The other classes of debarred aliens specified in the reports are as follows : idiots, imbeciles, feeble-minded, epileptics, insane, tuberculosis (non contagious), professional beggars, mental or physical defects likely to affect ability to earn a living, accompanying aliens, under sixteen years of age unaccompanied by parent, assisted aliens, criminals, polygamists, anarchists, prostitutes, etc., aliens who procure prostitutes, etc., under passport provision, Section 1, under provisions Chinese exclusion act, supported by proceeds of prostitution.

There has been a change in the relative importance of the three leading causes of debarment since 1892. In that year almost all the debarred aliens were paupers or likely to become a public charge or contract laborers. The first of these classes has held its own down to the present, and still stands far in advance of any other cause as regards the number refused.

The contract labor class has declined in relative importance. Loathsome and dangerous contagious diseases were comparatively unimportant until i898, when they sprang into prominence, and have since outstripped contract laborers. This was due to the classification, in 1897, of trachoma as a dangerous contagious disease. It has since led the list of diseases by a large margin.

In 1910 there were 2618 cases of trachoma out of a total of 3123 loathsome or dangerous contagious diseases. Favus comes next with 111 cases, tuberculosis next with 90, and others 304. The proportions were about the same in 1908 and 1909. In 1912 the proportion of trachoma was even greater.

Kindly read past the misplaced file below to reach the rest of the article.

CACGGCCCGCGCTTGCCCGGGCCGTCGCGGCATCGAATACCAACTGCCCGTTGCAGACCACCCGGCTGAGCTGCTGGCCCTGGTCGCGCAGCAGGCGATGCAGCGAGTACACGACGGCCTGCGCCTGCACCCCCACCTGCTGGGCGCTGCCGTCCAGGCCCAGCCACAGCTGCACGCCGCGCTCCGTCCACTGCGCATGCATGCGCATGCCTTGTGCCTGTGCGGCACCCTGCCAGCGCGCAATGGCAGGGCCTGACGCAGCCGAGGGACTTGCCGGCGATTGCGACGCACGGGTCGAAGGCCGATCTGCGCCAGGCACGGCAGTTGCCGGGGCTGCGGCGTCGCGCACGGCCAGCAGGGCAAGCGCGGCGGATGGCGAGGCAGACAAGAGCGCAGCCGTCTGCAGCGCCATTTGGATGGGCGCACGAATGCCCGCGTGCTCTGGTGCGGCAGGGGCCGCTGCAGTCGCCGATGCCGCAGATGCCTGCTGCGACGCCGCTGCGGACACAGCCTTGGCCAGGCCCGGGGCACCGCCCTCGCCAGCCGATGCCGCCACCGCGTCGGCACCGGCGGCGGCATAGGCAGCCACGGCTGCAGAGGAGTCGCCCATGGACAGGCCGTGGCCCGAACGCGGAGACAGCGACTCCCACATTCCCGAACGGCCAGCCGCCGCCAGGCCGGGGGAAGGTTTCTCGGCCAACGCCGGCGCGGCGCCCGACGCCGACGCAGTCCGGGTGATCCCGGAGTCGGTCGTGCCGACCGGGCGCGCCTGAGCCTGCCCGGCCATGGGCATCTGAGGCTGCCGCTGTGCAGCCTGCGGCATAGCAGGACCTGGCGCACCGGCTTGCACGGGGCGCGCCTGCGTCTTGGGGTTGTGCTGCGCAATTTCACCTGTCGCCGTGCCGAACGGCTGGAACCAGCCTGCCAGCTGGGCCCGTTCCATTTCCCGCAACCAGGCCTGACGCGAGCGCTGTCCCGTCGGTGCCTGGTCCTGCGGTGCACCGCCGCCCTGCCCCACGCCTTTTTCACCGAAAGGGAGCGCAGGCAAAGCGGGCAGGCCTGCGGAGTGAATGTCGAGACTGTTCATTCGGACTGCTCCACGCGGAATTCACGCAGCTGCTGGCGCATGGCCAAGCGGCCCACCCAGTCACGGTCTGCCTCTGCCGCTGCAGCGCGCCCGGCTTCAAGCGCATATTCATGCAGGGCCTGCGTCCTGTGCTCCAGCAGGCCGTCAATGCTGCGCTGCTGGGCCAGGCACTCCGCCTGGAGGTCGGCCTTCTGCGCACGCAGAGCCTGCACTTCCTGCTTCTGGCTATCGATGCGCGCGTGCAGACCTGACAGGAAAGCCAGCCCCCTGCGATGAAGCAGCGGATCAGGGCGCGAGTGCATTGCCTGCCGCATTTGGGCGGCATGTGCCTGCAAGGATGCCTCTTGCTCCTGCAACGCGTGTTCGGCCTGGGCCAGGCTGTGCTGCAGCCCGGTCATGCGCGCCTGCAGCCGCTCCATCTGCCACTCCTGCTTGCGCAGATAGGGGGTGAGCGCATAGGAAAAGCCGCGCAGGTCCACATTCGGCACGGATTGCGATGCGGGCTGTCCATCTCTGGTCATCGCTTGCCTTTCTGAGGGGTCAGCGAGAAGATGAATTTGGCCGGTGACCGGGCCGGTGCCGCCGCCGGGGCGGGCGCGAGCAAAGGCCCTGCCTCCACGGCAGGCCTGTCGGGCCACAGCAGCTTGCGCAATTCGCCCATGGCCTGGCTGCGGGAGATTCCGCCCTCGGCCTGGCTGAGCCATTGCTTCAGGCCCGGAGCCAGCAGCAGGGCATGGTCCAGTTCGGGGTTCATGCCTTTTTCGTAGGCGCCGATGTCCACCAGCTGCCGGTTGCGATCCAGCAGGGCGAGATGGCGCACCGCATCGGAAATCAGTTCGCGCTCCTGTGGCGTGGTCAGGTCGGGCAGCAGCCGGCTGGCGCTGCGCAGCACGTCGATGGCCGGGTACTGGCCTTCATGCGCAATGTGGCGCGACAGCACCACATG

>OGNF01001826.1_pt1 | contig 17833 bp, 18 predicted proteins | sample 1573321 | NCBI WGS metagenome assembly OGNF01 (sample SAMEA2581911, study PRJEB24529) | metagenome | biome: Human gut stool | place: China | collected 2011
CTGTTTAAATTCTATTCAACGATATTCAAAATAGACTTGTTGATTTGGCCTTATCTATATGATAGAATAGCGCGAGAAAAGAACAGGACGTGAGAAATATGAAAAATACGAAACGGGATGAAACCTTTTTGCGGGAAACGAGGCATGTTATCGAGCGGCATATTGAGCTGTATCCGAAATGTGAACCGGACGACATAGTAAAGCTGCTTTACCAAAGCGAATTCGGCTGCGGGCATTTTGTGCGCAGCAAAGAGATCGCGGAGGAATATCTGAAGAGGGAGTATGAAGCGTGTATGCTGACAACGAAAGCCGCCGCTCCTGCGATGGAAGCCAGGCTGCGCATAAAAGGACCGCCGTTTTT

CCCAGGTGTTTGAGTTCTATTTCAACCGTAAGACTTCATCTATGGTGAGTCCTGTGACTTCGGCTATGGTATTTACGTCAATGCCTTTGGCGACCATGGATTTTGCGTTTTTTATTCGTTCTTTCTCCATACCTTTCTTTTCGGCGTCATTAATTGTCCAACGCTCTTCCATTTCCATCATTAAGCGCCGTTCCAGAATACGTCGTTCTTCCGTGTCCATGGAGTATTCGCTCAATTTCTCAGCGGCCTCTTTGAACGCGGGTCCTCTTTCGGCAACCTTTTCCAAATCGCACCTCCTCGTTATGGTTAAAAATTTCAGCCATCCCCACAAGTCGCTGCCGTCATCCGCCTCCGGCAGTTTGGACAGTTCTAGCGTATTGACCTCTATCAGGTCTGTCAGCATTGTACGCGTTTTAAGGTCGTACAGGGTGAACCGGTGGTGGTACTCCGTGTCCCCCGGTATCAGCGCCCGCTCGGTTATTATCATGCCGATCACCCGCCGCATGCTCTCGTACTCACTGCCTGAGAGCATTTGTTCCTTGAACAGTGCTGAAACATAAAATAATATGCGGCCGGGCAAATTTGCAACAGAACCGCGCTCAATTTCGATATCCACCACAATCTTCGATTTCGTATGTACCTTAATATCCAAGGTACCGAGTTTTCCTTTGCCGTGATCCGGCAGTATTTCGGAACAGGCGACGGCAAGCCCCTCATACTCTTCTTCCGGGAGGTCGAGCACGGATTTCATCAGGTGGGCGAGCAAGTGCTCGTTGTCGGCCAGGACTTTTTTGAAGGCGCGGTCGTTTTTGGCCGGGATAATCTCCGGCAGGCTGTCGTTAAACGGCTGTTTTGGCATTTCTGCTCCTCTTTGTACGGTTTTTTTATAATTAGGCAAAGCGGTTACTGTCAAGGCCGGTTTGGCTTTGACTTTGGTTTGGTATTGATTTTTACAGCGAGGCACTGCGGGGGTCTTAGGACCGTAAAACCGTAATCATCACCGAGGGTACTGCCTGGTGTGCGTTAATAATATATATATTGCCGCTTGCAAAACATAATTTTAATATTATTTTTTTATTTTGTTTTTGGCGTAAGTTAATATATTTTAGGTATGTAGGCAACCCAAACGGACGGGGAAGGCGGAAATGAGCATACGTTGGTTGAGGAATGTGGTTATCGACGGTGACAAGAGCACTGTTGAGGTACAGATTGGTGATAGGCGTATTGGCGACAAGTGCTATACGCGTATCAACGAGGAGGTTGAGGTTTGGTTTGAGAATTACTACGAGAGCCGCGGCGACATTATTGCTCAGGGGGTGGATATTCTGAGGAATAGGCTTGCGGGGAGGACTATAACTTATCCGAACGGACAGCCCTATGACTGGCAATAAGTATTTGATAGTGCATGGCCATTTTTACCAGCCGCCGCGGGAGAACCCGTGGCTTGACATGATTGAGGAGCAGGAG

Trachoma is the disease popularly known as granular lids. It attacks the conjunctiva, or mucous lining of the lids, setting up inflammation. It affects the cornea, forming ulcers, and may result in partial or total opacity, which may be permanent or temporary.

The determination of cases of true trachoma appears to be a matter of some difficulty ; the examiners on Ellis Island are "instructed to regard as trachoma any case wherein the conjunctiva presents firm, well-marked granulations which do not have a tendency to disappear when the case is placed in hygienic surroundings a few days, or does not yield rapidly to ordinary treatment, even though there be no evidence of active inflammation at the time of the examination, nor appreciable discharge, nor as yet any signs of degenerative or destructive processes." (Note 30)

The necessity for great caution in this matter is increased by the fact that it is possible by medical treatment to remove the outward symptoms of trachoma so as to make it very difficult of detection, though there is no real cure, and the disease will return later. Many immigrants who are suffering from this malady take treatment of this sort before emigrating. It is stated that in London there are institutions which make a business of preparing immigrants for admission. (Note 31) Statements emanating from medical sources have recently appeared in the newspapers to the effect that trachoma is not so contagious or dangerous as has been supposed, but they appear to lack substantiation.